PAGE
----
CINCINNATI -- A hearing today that advocates thought would determine the fate of homeless camps in Hamilton County was canceled after lawyers for the city of Cincinnati signed off on Hamilton County Prosecutor Joe Deters' motion to permanently ban all encampments on public and private property countywide.
Deters' office filed the motion last week, arguing that encampments on private property were just as much a public health and safety problem as encampments on public property that the court banned a week earlier.
"Essentially at this point in our county if somebody is without a home and is living outside on public land or private land -- even with permission of the owner -- they can be arrested," said Josh Spring, executive director of the Greater Cincinnati Homeless Coalition.
The homeless coalition had asked members of the public to pack the courtroom this morning to oppose the ban, but the hearing was canceled before the courtroom doors were opened to the public.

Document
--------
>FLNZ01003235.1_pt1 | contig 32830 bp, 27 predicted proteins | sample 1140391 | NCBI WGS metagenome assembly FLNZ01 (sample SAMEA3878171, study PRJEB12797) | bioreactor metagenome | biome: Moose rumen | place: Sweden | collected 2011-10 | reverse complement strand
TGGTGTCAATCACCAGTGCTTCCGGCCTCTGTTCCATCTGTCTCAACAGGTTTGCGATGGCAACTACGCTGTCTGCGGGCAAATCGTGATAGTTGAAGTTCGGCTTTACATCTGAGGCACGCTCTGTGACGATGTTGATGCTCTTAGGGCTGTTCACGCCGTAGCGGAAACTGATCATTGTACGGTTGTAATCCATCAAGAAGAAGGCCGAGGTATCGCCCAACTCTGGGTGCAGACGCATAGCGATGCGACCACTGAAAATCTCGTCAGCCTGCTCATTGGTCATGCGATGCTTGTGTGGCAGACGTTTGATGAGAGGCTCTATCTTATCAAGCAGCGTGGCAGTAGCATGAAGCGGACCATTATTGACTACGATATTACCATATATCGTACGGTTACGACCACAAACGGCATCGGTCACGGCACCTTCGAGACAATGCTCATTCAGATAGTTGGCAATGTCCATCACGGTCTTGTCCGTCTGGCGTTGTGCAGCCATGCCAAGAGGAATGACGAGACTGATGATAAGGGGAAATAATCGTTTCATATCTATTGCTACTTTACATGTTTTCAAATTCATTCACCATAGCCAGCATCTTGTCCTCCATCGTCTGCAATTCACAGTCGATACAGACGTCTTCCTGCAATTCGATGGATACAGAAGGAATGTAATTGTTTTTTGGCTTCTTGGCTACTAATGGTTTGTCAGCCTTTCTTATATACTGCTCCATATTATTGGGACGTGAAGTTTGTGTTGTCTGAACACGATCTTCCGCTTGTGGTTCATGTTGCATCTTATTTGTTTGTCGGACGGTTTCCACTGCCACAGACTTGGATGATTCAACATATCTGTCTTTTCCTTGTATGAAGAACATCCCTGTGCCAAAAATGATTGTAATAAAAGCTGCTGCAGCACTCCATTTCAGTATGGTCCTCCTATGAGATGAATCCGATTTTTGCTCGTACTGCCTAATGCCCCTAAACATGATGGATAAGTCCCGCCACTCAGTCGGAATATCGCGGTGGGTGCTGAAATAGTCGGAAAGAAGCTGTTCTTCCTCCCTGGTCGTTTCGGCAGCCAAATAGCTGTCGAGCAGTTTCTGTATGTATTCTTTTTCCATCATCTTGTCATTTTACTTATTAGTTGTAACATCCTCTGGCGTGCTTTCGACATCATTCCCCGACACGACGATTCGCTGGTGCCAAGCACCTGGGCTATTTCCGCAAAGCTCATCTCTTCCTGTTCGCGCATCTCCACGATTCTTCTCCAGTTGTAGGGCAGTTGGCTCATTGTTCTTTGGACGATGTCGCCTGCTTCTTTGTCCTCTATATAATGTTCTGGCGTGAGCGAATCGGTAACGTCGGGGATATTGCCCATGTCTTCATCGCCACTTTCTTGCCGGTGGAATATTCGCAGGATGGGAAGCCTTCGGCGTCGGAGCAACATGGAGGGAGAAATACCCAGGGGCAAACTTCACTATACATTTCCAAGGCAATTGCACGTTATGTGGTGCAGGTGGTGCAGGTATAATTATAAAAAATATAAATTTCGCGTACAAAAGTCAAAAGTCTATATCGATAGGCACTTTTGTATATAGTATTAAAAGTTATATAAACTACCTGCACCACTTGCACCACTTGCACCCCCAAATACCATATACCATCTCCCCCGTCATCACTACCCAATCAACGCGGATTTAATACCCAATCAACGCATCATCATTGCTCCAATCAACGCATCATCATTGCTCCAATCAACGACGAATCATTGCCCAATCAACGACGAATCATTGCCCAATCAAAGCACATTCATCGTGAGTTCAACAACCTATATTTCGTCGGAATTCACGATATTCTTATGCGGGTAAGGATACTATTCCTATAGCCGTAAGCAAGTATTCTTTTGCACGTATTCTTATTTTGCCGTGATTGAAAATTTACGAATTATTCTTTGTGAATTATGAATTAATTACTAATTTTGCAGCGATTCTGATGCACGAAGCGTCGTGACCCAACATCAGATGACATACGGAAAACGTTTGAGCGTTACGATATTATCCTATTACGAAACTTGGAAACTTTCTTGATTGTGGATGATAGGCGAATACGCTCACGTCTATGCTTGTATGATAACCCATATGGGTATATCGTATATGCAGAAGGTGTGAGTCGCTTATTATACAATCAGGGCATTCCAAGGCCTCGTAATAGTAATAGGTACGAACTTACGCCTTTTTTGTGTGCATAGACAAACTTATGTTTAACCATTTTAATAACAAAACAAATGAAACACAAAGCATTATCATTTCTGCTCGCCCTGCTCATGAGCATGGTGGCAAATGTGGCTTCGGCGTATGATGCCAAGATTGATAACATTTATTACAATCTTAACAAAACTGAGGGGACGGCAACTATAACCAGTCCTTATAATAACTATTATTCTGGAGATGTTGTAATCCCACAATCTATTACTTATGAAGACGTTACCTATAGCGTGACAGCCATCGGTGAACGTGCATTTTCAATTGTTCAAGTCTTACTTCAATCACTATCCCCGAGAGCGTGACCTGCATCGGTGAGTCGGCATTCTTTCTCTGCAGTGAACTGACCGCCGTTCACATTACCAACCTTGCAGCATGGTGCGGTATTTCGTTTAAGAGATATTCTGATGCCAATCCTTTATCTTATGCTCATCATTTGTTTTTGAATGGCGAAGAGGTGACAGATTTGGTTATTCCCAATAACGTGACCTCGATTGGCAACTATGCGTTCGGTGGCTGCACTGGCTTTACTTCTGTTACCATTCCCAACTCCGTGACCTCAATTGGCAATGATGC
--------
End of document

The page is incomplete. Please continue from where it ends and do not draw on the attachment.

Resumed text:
Spring said lawyers representing people from the camps in a federal lawsuit would ask the federal court to step in and declare the ban unconstitutional.
"The court of public opinion and the federal court are the two places we need to be," Spring said.
Homeless encampments in downtown Cincinnati have been in the spotlight since July 16 when city officials gave people staying in tents beneath Fort Washington Way 72 hours to clear the area. The city eventually gave notices to people living in tents pitched on sidewalks along Third Street, too. The people there moved their tents just long enough for the city to clean the area and then set them up again.
That's when Cincinnati Mayor John Cranley asked Deters to intervene to help clear the camps, leading to a series of temporary restraining orders that culminated in the countywide ban.
Some people from the encampments had pitched their tents on private property in Over-the-Rhine under the belief that they were in compliance with Hamilton County Common Pleas Court Judge Robert Ruehlman's orders. The roughly 15 people remaining at the camp at 13th and Republic streets have agreed to move today so as not to cause problems for Over-the-Rhine Community Housing, an affordable housing developer that owns the property where they have been staying.
Spring said two or three people have been able to get into housing, but the remaining people at the camp have nowhere to go.
"It's not hyperbole that people are going into hiding," he said. "Folks living outside in Hamilton County both have a need and feel a need to hide from our city and our county."